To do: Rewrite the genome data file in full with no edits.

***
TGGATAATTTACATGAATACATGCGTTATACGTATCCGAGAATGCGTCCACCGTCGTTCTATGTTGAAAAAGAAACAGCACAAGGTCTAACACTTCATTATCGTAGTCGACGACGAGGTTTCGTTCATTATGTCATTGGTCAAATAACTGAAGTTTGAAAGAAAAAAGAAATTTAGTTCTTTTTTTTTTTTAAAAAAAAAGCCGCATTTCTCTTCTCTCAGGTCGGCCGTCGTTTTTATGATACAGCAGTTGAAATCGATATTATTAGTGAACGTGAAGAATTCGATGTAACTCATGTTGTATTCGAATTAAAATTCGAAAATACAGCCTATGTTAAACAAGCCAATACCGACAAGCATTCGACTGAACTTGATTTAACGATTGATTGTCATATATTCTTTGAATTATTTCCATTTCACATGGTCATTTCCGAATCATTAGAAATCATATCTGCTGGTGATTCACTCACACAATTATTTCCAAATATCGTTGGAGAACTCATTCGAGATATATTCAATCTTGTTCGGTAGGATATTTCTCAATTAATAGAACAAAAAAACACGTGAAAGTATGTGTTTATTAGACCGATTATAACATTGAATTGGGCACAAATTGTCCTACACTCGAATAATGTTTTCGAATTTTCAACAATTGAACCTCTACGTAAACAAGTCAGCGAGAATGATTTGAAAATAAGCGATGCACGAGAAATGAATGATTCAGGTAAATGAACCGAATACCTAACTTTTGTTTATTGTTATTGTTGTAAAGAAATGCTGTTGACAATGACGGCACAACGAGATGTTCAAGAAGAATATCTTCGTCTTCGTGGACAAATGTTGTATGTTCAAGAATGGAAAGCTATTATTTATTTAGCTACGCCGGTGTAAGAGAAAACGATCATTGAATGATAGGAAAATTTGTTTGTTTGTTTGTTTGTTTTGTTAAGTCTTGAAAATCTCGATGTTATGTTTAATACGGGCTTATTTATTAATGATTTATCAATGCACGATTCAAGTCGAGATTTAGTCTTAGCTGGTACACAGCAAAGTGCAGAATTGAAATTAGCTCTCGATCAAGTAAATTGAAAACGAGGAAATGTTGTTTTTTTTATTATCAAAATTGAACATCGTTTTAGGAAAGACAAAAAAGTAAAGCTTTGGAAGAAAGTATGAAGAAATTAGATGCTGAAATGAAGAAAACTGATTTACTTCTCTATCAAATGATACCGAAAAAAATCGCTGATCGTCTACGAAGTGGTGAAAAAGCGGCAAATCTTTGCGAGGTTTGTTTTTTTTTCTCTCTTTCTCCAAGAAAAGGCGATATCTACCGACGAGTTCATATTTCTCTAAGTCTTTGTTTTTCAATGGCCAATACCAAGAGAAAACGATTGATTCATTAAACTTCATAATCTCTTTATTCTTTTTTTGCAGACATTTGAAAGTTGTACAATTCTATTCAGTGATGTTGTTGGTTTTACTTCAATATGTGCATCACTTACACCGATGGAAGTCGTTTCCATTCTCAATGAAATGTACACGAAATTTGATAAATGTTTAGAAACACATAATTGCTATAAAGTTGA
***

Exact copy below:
TGGATAATTTACATGAATACATGCGTTATACGTATCCGAGAATGCGTCCACCGTCGTTCTATGTTGAAAAAGAAACAGCACAAGGTCTAACACTTCATTATCGTAGTCGACGACGAGGTTTCGTTCATTATGTCATTGGTCAAATAACTGAAGTTTGAAAGAAAAAAGAAATTTAGTTCTTTTTTTTTTTTAAAAAAAAAGCCGCATTTCTCTTCTCTCAGGTCGGCCGTCGTTTTTATGATACAGCAGTTGAAATCGATATTATTAGTGAACGTGAAGAATTCGATGTAACTCATGTTGTATTCGAATTAAAATTCGAAAATACAGCCTATGTTAAACAAGCCAATACCGACAAGCATTCGACTGAACTTGATTTAACGATTGATTGTCATATATTCTTTGAATTATTTCCATTTCACATGGTCATTTCCGAATCATTAGAAATCATATCTGCTGGTGATTCACTCACACAATTATTTCCAAATATCGTTGGAGAACTCATTCGAGATATATTCAATCTTGTTCGGTAGGATATTTCTCAATTAATAGAACAAAAAAACACGTGAAAGTATGTGTTTATTAGACCGATTATAACATTGAATTGGGCACAAATTGTCCTACACTCGAATAATGTTTTCGAATTTTCAACAATTGAACCTCTACGTAAACAAGTCAGCGAGAATGATTTGAAAATAAGCGATGCACGAGAAATGAATGATTCAGGTAAATGAACCGAATACCTAACTTTTGTTTATTGTTATTGTTGTAAAGAAATGCTGTTGACAATGACGGCACAACGAGATGTTCAAGAAGAATATCTTCGTCTTCGTGGACAAATGTTGTATGTTCAAGAATGGAAAGCTATTATTTATTTAGCTACGCCGGTGTAAGAGAAAACGATCATTGAATGATAGGAAAATTTGTTTGTTTGTTTGTTTGTTTTGTTAAGTCTTGAAAATCTCGATGTTATGTTTAATACGGGCTTATTTATTAATGATTTATCAATGCACGATTCAAGTCGAGATTTAGTCTTAGCTGGTACACAGCAAAGTGCAGAATTGAAATTAGCTCTCGATCAAGTAAATTGAAAACGAGGAAATGTTGTTTTTTTTATTATCAAAATTGAACATCGTTTTAGGAAAGACAAAAAAGTAAAGCTTTGGAAGAAAGTATGAAGAAATTAGATGCTGAAATGAAGAAAACTGATTTACTTCTCTATCAAATGATACCGAAAAAAATCGCTGATCGTCTACGAAGTGGTGAAAAAGCGGCAAATCTTTGCGAGGTTTGTTTTTTTTTCTCTCTTTCTCCAAGAAAAGGCGATATCTACCGACGAGTTCATATTTCTCTAAGTCTTTGTTTTTCAATGGCCAATACCAAGAGAAAACGATTGATTCATTAAACTTCATAATCTCTTTATTCTTTTTTTGCAGACATTTGAAAGTTGTACAATTCTATTCAGTGATGTTGTTGGTTTTACTTCAATATGTGCATCACTTACACCGATGGAAGTCGTTTCCATTCTCAATGAAATGTACACGAAATTTGATAAATGTTTAGAAACACATAATTGCTATAAAGTTGA